That the passage of this bill will have grave consequences for the industry and all industries that rely on technology, given that evidence provided showed that...
1) Applications expected to be targeted such as WhatsApp are not under Australian jurisdiction and 2) Encryption used such as End-To-End encryption CAN NOT BE BROKEN WITH OUT WEAKENING THE ENCRYPTION ITS SELF OR BUILDING BACKDOORS that would threaten every Australian
Read 11 tweets
I’ve been asked for some talking points for non-technical people (like MPs, fr’instance) to demonstrate why the #aabill is no good.

Here’s a thread with my top 5. Please plagiarise and re-mix to your heart’s content.

1 of 5
1: The bill is bad for security because encryption keeps us safe from criminals. This bill will make it easier for them to hack us.

2: * The bill is bad for jobs because software companies will choose not to work in Australia, as this bill is fundamentally incompatible with GDPR.

Read 6 tweets
One of the ways #AABill gets access to systems is by commandeering employees of companies to write backdoors. But they’re not even allowed to tell their employer, or face jail time.

I went through the mechanics of this, and realised how out of touch Canberra is...
Let’s say they coerce a backend end dev to write a data tap. A few lines of code here and there, write to a file or connect straight to http://@ASDGovAu/api/vacuum/

Now what? Most devs don’t have access to production! Hilarity ensues...
The dev is now going to somehow commit this to the repo in order to get it through the pipelines.

First thing is CI/CD will reject the commit because there’s no JIRA ticket for the change.

Ok, let’s slip it under another ticket. Nope! Test harness no longer passes!
Read 18 tweets
The #aabill is incredibly short-sighted & luddite. Even if the AU Gov. can coerce tech companies to backdoor encrypted messaging platforms, nothing's going to stop people from resorting to using free & opensource #crypto software like @GnuPG! #auspol 1/
Popular #crypto software is trusted because it's been written & vetted by members of a decentralized #opensource community which you can't coerce. If you want to make it illegal to possess @GnuPG in Australia because you can't backdoor it, then you'll kill the IT industry. 2/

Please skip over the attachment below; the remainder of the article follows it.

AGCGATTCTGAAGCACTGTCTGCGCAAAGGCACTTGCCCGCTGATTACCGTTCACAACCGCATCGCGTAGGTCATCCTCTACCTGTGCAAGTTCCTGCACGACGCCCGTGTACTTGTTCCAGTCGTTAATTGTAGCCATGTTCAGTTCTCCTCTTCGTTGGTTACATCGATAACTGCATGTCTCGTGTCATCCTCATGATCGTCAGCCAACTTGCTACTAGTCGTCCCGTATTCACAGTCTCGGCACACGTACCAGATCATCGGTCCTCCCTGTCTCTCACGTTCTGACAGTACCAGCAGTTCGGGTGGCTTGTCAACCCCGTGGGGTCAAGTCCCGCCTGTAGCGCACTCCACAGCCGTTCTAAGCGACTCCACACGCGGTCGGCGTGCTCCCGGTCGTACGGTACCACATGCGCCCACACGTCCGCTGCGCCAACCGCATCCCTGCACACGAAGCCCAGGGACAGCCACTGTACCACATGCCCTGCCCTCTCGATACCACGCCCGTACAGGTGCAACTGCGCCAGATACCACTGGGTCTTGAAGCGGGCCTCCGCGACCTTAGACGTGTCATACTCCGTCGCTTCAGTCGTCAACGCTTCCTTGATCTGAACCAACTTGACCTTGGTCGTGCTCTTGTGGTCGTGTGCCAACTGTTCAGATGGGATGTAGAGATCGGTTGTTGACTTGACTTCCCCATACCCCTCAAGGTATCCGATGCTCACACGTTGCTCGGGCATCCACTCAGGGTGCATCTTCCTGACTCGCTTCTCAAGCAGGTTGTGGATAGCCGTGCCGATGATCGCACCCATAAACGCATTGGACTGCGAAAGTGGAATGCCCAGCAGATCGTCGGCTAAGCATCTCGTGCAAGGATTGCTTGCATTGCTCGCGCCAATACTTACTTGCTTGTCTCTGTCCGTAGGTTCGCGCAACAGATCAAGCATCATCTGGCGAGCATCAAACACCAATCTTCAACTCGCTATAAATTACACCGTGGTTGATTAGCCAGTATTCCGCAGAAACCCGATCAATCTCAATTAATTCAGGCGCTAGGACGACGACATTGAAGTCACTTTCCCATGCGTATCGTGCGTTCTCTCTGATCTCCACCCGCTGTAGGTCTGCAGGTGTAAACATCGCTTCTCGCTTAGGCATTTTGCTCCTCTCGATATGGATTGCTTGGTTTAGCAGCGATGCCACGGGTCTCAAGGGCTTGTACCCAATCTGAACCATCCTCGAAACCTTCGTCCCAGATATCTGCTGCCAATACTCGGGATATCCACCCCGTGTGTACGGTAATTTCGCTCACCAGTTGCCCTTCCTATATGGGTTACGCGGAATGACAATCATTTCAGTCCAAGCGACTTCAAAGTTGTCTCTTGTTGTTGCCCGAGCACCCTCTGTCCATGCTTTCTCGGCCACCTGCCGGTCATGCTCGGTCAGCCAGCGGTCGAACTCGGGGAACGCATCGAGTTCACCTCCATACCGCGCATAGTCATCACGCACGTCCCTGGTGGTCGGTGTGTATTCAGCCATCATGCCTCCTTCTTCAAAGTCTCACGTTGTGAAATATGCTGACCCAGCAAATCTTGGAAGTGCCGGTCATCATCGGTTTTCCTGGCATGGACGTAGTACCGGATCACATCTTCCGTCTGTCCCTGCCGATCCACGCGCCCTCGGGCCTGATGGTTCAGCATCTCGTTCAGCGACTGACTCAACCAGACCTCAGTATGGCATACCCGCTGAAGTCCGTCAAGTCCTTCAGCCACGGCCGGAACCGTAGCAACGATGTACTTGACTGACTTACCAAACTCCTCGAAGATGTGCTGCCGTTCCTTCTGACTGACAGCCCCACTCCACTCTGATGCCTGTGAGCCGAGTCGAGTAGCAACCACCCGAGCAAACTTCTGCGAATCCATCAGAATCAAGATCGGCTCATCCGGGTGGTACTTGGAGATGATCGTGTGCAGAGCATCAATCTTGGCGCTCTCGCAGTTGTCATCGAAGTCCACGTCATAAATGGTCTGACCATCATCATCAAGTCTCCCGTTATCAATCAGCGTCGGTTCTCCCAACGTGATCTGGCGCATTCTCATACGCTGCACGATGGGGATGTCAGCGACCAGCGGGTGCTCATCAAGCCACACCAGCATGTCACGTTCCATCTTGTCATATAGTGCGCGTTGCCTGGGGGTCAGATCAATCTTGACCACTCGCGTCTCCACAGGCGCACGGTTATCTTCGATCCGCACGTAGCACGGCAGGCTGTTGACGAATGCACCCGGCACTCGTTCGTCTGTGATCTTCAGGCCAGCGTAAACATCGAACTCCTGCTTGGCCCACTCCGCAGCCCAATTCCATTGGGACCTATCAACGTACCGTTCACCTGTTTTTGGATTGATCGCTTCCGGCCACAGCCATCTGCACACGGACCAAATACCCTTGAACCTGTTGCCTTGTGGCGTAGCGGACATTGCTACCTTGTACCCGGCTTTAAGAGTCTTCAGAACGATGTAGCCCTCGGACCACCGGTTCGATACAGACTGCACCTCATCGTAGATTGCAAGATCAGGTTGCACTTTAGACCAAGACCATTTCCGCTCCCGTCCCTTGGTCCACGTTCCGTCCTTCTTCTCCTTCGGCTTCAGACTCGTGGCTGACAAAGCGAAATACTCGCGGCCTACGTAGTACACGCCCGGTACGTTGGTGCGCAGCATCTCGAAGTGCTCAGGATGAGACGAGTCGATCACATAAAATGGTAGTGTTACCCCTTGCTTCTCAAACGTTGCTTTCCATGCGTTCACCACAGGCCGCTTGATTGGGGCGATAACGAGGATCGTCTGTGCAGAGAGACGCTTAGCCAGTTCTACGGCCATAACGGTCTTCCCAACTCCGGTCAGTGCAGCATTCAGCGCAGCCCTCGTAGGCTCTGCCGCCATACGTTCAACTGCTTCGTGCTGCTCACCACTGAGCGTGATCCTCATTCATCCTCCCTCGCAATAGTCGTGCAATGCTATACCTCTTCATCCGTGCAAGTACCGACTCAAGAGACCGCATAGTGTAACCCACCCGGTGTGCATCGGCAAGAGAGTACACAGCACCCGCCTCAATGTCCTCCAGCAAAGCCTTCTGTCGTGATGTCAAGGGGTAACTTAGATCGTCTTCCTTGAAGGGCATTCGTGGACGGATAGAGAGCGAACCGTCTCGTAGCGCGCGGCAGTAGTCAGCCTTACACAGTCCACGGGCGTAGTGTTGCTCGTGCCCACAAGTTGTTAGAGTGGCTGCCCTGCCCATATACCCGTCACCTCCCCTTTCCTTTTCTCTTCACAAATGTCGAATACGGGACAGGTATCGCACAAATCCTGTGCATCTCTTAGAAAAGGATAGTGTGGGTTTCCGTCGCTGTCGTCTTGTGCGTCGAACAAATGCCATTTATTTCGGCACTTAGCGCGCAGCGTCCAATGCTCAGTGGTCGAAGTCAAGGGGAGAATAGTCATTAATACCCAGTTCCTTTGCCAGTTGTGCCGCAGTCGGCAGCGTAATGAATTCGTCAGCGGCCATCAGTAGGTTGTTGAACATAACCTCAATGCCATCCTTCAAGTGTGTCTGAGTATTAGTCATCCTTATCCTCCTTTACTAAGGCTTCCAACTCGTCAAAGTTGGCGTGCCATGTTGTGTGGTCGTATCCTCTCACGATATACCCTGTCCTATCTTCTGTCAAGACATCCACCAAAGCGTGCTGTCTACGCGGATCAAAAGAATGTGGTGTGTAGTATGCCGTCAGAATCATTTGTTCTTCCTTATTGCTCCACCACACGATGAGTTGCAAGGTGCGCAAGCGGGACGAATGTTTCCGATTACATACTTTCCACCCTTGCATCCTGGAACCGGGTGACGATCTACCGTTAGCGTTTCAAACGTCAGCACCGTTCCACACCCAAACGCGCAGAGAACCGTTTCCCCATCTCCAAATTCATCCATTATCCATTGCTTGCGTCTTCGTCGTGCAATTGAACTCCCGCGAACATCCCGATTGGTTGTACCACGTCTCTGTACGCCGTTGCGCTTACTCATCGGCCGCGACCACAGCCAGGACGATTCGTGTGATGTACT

Software devs/engineers use #crypto daily to safeguard the apps & systems we code & run against malicious tampering. The #InfoSec community also needs to be confident it can discuss and coordinate responses to security vulnerabilities before they can be patched in private. 3/
Read 11 tweets
@mcannonbrookes Here’s my device maker’s and app writer’s guide to implementing #AABill in #ozcyber. The answer is a little nuanced & depends on what you’re trying to get at. I’ll also mention how you can protect yourself against it down below.
@mcannonbrookes The dirty way is to implement backdoors, in essence a backdoor-API. That API would need to be exposed, and would technically violate all encryption standards I know off and make the app/device un-certifiable for use in regulated industry.
@mcannonbrookes The cleanest way is for them to take a copy or a derived key for the encryption used. Like physical keys, they’d need to keep them somewhere safe; they can be copied; and they're easy to find.
Read 11 tweets
As a pen tester, here is what concerns me most about the #aabill: my job is to seek out vulnerabilities in clients' software, and then report them to the client.
As far as I understand it, the #aabill seems to be saying that if I find and write about one that the government put there, it's... my fault?
Then, of course, if you were a company who had been ordered to include a not-a-backdoor into your software, you probably wouldn't want pen testing done because this vuln isn't legally allowed to be found, and during a pen test it _would_ be...
Read 20 tweets